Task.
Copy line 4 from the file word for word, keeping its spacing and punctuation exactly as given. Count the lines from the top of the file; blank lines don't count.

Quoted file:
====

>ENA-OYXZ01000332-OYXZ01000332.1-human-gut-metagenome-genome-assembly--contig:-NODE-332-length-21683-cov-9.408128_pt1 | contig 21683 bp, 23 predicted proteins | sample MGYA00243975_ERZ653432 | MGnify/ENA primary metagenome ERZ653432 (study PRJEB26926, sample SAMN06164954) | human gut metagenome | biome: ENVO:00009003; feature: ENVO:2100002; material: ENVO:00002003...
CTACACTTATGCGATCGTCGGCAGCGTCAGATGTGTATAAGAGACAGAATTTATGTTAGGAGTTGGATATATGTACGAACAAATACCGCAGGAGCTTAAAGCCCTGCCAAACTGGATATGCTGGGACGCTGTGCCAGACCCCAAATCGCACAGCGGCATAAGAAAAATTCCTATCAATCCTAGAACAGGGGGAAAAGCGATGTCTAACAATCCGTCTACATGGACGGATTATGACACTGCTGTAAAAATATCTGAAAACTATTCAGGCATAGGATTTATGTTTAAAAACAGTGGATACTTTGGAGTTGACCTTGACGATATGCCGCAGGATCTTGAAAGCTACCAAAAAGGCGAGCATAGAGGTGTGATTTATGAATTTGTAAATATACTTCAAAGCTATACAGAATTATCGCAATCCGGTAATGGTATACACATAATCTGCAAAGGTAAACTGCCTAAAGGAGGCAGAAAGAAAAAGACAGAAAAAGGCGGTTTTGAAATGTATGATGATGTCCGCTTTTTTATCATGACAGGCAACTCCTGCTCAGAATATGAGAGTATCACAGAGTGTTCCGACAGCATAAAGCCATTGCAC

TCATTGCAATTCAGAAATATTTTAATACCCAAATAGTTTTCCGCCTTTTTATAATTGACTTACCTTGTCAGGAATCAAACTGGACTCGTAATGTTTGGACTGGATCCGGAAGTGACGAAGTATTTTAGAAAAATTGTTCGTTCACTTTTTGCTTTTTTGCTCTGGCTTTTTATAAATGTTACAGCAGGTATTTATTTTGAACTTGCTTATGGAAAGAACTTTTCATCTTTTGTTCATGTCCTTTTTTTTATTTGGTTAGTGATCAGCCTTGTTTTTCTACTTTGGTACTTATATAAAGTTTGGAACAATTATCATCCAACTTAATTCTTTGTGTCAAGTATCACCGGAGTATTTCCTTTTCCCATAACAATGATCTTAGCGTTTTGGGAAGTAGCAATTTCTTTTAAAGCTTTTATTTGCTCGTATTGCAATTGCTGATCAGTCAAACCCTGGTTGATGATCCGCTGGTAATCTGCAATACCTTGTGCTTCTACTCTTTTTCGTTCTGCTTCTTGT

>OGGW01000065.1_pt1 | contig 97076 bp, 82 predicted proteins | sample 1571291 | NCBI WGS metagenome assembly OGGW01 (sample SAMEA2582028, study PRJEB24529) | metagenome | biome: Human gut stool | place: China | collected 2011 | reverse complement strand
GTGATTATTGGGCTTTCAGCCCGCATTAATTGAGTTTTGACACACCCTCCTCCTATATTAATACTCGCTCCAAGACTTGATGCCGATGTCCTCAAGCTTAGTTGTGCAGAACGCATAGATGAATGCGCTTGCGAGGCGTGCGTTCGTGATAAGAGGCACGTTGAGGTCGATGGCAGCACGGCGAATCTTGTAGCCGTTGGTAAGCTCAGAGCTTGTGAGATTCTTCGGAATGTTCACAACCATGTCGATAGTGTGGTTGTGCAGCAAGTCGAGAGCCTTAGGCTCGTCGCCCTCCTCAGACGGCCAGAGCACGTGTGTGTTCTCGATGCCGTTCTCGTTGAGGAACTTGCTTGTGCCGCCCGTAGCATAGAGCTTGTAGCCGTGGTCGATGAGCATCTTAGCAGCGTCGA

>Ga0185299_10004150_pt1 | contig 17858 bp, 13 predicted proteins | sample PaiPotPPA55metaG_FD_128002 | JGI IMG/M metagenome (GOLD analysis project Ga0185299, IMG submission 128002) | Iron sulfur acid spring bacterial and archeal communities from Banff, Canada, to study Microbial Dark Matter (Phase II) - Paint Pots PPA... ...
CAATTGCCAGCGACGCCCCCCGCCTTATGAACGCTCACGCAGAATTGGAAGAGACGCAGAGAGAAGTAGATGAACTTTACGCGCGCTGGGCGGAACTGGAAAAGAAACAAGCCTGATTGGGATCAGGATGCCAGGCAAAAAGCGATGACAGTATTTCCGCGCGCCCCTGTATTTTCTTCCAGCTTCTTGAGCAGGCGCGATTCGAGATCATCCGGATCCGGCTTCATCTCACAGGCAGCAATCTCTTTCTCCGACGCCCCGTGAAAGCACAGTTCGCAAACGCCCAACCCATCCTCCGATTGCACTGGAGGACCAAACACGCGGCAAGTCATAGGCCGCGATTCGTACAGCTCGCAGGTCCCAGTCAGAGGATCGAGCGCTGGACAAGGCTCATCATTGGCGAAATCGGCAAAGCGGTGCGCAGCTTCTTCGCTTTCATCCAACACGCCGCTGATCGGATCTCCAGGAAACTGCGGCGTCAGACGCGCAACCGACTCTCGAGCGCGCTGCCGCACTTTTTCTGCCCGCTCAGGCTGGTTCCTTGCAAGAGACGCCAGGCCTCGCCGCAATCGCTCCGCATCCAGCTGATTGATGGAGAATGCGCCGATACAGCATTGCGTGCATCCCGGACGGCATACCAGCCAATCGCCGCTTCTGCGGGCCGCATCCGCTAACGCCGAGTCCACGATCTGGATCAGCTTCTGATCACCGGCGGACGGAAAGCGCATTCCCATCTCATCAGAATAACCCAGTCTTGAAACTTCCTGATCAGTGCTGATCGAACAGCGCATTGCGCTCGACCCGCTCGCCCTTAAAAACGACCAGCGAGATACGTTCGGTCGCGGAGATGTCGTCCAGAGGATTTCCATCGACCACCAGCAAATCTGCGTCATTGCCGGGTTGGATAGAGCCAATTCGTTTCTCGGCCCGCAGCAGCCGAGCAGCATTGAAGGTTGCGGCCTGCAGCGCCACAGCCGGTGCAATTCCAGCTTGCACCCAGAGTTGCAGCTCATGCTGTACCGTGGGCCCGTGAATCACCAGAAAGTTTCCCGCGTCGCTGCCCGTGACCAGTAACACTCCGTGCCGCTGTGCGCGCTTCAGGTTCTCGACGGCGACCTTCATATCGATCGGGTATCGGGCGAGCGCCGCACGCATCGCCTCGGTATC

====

>OGGW01000065.1_pt1 | contig 97076 bp, 82 predicted proteins | sample 1571291 | NCBI WGS metagenome assembly OGGW01 (sample SAMEA2582028, study PRJEB24529) | metagenome | biome: Human gut stool | place: China | collected 2011 | reverse complement strand